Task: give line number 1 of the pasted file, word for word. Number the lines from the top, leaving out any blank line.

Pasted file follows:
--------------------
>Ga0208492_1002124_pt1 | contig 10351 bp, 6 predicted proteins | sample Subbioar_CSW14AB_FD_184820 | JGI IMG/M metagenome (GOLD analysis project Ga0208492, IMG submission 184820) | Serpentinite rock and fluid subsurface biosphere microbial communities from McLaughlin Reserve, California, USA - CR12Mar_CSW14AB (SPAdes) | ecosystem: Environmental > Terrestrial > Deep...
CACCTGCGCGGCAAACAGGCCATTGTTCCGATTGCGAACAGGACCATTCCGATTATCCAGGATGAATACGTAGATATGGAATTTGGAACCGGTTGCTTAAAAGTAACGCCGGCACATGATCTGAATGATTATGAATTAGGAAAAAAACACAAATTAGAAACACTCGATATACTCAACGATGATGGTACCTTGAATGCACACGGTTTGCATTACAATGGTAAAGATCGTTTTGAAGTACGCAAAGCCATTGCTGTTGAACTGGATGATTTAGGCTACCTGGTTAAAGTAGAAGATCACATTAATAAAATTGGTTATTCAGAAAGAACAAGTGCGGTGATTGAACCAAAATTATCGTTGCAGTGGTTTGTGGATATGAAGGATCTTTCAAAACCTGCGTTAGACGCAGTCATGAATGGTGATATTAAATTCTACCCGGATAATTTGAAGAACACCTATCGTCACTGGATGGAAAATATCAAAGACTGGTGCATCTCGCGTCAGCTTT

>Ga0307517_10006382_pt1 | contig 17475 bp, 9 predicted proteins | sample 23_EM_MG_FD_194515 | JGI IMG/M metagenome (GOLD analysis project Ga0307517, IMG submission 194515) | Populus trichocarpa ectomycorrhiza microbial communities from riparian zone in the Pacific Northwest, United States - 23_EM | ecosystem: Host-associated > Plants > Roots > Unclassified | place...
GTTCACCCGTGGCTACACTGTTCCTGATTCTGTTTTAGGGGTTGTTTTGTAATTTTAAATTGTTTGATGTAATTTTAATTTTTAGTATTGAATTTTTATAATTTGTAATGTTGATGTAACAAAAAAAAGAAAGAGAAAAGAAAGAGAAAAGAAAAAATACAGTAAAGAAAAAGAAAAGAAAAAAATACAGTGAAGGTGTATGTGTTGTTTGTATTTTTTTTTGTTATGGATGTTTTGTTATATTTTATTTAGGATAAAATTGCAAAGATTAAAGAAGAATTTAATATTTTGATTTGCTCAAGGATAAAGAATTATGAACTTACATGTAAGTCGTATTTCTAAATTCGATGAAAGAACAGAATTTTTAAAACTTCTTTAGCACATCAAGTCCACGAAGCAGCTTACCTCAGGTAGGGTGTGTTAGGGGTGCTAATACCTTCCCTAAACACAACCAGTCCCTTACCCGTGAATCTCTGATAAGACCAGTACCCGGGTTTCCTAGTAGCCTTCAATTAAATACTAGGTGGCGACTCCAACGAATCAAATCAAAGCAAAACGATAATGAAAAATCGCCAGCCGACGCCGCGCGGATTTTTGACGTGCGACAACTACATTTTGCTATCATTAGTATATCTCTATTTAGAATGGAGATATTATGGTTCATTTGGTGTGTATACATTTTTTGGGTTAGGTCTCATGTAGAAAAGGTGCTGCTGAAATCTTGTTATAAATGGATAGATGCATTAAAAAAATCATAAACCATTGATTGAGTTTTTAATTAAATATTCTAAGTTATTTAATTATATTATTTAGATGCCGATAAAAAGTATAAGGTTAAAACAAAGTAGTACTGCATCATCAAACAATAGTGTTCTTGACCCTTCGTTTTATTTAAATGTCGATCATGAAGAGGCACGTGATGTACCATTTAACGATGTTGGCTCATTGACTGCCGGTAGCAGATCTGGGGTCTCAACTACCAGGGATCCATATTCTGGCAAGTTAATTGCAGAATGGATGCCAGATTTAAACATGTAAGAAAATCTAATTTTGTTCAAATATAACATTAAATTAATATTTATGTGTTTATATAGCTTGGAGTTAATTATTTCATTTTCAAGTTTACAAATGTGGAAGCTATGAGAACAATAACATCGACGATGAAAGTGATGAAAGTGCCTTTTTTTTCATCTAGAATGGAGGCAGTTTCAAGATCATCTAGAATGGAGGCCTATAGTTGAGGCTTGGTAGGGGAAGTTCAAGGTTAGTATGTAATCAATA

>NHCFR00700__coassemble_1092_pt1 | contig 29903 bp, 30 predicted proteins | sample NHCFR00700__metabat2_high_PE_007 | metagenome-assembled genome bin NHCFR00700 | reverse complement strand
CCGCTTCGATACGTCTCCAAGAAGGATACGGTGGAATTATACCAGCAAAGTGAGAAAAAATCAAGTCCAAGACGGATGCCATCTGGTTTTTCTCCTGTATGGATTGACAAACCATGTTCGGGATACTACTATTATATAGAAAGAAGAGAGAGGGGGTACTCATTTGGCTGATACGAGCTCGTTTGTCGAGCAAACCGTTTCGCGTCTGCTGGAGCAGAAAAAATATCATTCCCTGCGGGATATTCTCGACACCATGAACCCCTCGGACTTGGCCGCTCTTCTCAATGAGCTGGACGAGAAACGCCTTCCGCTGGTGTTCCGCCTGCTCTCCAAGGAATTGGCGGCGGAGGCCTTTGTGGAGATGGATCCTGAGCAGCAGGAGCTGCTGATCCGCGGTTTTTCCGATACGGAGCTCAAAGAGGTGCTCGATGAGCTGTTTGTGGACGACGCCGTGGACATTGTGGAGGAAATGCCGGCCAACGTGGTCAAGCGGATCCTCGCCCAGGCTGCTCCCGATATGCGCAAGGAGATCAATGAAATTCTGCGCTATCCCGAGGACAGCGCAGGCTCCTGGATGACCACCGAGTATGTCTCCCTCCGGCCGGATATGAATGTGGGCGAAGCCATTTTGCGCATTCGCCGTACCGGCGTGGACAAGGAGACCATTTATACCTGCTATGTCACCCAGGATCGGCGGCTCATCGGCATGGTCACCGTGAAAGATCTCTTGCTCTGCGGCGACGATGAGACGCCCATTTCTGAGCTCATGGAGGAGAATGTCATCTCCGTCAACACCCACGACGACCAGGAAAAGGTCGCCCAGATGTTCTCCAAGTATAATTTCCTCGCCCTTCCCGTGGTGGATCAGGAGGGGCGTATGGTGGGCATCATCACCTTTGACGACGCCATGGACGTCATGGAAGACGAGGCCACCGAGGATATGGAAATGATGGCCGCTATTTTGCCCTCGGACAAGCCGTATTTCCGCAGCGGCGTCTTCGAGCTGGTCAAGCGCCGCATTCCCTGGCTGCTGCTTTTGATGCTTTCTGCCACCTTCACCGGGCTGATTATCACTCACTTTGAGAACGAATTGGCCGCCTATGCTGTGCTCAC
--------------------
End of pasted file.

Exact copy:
>Ga0208492_1002124_pt1 | contig 10351 bp, 6 predicted proteins | sample Subbioar_CSW14AB_FD_184820 | JGI IMG/M metagenome (GOLD analysis project Ga0208492, IMG submission 184820) | Serpentinite rock and fluid subsurface biosphere microbial communities from McLaughlin Reserve, California, USA - CR12Mar_CSW14AB (SPAdes) | ecosystem: Environmental > Terrestrial > Deep...